灌籃
Kung Fu Dunk (2008)


Reviewed by: dandan
Date: 05/24/2008
Summary: rhyming 'tofu' and 'kung fu'...

abandoned by a basketball court as a baby and subsequently being raised by monks, who school him in martial arts, fang shijie (jay chou), finds himself out on his ear after getting into a fight in a nightclub, owned by a local gangster, bi tianbao (lee li-chun). shijie is taken under the wing of zhen li (eric tsang), a down on his luck chancer who sees this talented young man as a potential cash cow. after a bit of thought and the pulling of strings, li decides that shinjie has the potential to be an unprecedented success in the world of basketball and manages to get him into the team at first university.

with a raw, natural, talent and incredible kung fu skills, shinjie is slowly accepted by the team by its hard drinking captain, ding-wei (wilson chen), and his sister, lily (charlene choi), who shinjie has a crush on. built up in the press as 'the basketball orphan', will shinjie be able to focus his talents for the benefit of the team, will li remain incorruptible, will lily fall for him and will the team be able to overcome the team that is owned by bi tianbao in the university basketball championship?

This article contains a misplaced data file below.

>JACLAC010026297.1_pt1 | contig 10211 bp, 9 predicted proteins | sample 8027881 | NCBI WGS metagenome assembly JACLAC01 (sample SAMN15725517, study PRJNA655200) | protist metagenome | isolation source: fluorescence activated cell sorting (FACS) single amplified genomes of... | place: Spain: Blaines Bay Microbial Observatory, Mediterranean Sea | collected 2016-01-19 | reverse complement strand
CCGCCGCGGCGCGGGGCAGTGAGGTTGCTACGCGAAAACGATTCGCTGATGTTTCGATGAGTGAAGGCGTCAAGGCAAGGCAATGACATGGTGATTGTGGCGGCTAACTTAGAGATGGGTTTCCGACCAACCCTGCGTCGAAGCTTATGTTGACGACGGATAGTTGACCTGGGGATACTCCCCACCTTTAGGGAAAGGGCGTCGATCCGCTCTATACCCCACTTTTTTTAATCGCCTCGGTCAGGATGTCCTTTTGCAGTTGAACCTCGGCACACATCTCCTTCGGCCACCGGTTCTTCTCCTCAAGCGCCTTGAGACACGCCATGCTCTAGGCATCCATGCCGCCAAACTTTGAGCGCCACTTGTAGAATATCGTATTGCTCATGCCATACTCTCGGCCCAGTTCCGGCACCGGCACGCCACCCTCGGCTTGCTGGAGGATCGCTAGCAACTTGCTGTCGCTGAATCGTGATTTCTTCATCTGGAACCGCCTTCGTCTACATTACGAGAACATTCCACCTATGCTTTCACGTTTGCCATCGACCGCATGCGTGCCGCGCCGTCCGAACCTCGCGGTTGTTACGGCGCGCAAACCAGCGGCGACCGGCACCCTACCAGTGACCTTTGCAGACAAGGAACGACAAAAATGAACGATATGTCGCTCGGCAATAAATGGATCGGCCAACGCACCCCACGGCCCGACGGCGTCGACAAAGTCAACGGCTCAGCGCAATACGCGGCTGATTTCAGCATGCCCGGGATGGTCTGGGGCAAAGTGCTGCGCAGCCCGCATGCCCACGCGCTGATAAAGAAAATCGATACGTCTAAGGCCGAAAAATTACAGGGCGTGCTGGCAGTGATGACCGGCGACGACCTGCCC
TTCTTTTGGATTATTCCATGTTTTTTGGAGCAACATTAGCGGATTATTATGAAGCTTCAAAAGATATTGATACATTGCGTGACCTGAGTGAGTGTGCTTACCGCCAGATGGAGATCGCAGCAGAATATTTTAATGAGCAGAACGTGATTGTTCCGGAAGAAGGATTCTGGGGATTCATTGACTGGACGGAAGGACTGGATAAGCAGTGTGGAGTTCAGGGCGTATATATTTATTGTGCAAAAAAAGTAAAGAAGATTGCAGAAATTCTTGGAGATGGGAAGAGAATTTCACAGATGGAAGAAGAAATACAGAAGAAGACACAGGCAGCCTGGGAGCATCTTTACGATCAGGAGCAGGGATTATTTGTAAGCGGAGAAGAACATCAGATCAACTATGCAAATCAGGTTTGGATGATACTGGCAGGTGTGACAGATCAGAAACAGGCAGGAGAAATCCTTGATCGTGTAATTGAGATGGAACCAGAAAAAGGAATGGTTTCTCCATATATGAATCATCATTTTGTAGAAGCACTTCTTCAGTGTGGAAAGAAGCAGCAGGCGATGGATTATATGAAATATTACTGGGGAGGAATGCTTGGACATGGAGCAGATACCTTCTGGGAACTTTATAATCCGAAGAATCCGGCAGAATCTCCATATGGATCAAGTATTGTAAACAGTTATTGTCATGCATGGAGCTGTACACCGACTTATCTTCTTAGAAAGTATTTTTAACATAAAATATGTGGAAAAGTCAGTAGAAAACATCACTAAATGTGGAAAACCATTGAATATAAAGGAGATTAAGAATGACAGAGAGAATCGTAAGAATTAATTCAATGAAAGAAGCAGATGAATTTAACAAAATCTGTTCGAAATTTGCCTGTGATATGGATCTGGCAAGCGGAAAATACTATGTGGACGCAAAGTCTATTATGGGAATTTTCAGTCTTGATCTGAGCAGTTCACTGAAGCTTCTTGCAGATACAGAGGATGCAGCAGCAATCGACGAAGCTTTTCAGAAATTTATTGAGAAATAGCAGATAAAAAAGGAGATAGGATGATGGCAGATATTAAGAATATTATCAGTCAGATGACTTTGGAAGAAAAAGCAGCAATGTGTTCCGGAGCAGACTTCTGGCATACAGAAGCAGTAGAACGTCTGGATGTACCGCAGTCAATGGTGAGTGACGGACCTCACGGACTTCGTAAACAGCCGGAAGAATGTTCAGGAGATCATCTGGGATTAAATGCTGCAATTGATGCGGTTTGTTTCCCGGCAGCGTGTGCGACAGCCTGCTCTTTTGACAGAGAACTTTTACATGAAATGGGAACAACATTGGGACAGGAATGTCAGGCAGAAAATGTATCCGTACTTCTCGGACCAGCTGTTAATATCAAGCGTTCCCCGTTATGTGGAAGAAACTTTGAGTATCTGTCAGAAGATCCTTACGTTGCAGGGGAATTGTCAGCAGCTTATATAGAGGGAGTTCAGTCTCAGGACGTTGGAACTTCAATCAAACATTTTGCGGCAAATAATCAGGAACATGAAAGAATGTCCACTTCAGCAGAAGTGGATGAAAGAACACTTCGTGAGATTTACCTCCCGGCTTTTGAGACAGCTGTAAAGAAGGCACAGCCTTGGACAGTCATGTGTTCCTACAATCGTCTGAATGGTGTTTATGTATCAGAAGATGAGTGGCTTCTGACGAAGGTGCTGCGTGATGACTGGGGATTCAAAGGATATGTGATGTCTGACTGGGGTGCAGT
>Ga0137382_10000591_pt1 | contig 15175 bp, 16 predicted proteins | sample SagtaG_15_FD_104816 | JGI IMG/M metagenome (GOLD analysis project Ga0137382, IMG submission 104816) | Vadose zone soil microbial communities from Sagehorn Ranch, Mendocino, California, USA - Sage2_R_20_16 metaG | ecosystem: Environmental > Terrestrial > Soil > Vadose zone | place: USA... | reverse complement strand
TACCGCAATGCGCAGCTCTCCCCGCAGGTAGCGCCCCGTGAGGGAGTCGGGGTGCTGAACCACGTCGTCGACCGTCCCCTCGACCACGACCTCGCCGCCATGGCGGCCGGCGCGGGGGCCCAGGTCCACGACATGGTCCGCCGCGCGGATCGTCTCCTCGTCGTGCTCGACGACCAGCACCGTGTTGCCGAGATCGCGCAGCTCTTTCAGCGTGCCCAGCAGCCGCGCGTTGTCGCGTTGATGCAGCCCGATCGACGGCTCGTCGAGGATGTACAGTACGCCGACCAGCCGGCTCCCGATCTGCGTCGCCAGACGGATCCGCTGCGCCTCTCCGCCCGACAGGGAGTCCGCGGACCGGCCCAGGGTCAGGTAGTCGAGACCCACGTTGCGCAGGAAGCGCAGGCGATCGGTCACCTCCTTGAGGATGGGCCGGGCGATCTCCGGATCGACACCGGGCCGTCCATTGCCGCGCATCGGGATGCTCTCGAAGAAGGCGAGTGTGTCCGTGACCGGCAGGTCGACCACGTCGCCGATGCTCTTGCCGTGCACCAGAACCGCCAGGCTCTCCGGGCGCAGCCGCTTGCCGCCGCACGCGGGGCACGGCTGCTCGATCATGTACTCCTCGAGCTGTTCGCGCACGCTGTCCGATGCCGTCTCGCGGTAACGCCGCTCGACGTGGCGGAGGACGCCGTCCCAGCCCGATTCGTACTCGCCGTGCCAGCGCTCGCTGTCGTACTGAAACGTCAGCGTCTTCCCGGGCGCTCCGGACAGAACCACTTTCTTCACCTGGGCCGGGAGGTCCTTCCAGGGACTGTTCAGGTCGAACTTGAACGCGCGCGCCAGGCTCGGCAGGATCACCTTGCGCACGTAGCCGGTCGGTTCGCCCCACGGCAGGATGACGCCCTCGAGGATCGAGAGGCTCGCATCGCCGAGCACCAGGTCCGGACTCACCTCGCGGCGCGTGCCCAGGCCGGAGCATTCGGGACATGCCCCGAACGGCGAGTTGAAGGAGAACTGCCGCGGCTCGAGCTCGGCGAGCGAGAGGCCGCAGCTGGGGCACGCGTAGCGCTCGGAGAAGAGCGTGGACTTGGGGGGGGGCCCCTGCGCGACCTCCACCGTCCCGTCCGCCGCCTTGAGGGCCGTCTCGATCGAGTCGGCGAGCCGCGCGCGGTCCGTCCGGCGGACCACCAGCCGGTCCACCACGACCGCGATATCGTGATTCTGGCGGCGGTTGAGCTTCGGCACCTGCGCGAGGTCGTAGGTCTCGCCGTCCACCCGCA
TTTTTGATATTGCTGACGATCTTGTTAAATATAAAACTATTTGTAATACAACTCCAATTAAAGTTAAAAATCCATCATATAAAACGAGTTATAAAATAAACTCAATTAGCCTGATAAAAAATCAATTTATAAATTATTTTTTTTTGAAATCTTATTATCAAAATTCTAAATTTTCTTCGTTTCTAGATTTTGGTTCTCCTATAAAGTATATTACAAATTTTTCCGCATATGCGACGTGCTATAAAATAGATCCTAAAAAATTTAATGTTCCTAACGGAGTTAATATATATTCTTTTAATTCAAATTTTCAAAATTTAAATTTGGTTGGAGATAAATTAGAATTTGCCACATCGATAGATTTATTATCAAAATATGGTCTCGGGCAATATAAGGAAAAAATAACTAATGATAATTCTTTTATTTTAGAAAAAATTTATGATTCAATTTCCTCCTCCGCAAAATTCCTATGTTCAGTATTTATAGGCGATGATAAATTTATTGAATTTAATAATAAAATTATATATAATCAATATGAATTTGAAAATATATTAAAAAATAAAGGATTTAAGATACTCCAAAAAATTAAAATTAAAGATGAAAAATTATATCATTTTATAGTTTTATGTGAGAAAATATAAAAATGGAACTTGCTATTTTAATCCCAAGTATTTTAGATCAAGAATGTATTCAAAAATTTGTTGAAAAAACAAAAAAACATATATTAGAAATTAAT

let's get this out of the way: i really like jay chou. i can't say i'm a huge fan of his music, but he seems like a decent enough young man, is most certainly talented, and somehow manages to maintain an air of cool, despite some of the ridiculous costumes he seems to wear during his live shows. he didn't really look out of his depth, when placed between chow yun-fat and gong li in 'the curse of the golden flower' and i've heard plenty of positive things about 'secret' (which he also directed) as well. here, he manages to transfer his likeability to shinjie, making him believably naive, yet confident; he also seems to have reasonable comic timing, when required, and looks good when fighting or flying through the air in the ching sui-tung choreographed fight and basketball sequences.

it is these sequences, along with chou and, of course, eric tsang, that make this film so much fun to watch. the initial fight in the nightclub is very watchable, but the wire (and cgi) assisted basketball games are great. if only basketball was really this exciting to watch, i'd be at games every week. backing up chou and tsang are a variety of others who put in some good work, although i'll single out charlene choi, who is super-cute, especially when sporting a hoodie and glasses...

the story itself, based on the manga / anime 'slam dunk', is a little bit of a 'shaolin soccer' clone and is slightly uneven at times, but has all the hallmarks of a classic sporting underdog film; a genre which i always kind of enjoy and, with the fun and spectacle involved, i'm willing to forgive it any short-comings.